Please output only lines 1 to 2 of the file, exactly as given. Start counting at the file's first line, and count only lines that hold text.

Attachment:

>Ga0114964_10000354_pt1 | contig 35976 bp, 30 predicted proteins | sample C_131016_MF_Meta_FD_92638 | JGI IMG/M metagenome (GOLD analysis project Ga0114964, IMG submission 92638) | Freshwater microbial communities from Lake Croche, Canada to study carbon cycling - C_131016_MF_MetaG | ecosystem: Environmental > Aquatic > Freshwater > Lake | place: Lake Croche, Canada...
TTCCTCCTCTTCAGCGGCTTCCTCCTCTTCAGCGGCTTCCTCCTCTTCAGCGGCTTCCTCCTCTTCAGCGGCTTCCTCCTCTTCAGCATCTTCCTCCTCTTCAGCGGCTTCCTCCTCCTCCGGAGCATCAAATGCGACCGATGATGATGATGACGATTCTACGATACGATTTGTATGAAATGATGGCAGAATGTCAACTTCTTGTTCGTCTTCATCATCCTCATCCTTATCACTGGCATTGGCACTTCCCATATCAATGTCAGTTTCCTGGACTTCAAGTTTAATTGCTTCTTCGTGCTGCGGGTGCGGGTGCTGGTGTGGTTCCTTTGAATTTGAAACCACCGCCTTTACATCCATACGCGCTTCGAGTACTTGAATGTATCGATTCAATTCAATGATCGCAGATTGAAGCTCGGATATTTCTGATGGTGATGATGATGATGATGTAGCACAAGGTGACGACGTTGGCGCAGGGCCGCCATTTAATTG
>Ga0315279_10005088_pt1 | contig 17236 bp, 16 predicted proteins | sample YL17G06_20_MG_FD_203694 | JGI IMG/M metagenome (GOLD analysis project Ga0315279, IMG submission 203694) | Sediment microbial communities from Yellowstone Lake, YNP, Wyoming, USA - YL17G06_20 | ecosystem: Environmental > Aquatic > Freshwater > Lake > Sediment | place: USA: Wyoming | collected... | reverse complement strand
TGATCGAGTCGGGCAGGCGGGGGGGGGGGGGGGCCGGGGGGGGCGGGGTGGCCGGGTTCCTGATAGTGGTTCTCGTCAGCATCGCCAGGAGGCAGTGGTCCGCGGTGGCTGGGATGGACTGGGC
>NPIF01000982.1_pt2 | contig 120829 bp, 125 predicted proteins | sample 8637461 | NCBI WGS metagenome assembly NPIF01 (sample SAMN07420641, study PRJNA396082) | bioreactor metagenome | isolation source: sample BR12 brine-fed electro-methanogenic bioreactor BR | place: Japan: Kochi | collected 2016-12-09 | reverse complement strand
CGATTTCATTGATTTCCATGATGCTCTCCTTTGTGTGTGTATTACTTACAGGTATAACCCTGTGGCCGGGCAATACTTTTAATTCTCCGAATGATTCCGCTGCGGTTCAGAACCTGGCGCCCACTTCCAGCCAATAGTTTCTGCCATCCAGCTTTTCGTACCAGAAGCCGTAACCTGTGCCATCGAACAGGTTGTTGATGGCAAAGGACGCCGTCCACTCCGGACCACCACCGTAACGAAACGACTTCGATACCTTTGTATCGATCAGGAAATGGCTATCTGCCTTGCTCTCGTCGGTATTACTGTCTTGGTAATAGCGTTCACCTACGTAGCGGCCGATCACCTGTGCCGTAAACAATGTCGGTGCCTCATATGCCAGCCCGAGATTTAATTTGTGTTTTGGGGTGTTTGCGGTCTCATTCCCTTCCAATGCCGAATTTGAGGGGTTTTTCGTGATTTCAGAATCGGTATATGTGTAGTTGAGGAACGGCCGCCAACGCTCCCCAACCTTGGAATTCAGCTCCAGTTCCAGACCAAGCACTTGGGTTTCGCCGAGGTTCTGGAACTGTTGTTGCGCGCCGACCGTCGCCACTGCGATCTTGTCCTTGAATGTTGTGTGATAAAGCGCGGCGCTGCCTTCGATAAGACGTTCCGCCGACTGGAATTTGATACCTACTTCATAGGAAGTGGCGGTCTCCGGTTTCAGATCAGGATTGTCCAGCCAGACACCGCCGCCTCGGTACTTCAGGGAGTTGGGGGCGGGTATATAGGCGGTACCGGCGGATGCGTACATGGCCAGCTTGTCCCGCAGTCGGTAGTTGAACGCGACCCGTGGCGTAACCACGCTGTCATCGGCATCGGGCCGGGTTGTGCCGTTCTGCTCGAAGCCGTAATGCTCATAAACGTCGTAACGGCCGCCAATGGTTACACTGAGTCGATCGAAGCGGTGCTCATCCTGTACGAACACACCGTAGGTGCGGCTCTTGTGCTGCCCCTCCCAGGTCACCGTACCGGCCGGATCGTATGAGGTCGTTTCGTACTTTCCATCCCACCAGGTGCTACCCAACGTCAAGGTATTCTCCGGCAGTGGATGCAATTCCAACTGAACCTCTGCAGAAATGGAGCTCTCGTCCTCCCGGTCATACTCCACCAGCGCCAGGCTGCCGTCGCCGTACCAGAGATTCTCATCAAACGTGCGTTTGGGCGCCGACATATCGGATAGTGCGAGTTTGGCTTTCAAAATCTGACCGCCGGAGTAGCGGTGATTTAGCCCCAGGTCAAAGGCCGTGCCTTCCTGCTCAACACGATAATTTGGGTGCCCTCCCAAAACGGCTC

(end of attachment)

>Ga0114964_10000354_pt1 | contig 35976 bp, 30 predicted proteins | sample C_131016_MF_Meta_FD_92638 | JGI IMG/M metagenome (GOLD analysis project Ga0114964, IMG submission 92638) | Freshwater microbial communities from Lake Croche, Canada to study carbon cycling - C_131016_MF_MetaG | ecosystem: Environmental > Aquatic > Freshwater > Lake | place: Lake Croche, Canada...
TTCCTCCTCTTCAGCGGCTTCCTCCTCTTCAGCGGCTTCCTCCTCTTCAGCGGCTTCCTCCTCTTCAGCGGCTTCCTCCTCTTCAGCATCTTCCTCCTCTTCAGCGGCTTCCTCCTCCTCCGGAGCATCAAATGCGACCGATGATGATGATGACGATTCTACGATACGATTTGTATGAAATGATGGCAGAATGTCAACTTCTTGTTCGTCTTCATCATCCTCATCCTTATCACTGGCATTGGCACTTCCCATATCAATGTCAGTTTCCTGGACTTCAAGTTTAATTGCTTCTTCGTGCTGCGGGTGCGGGTGCTGGTGTGGTTCCTTTGAATTTGAAACCACCGCCTTTACATCCATACGCGCTTCGAGTACTTGAATGTATCGATTCAATTCAATGATCGCAGATTGAAGCTCGGATATTTCTGATGGTGATGATGATGATGATGTAGCACAAGGTGACGACGTTGGCGCAGGGCCGCCATTTAATTG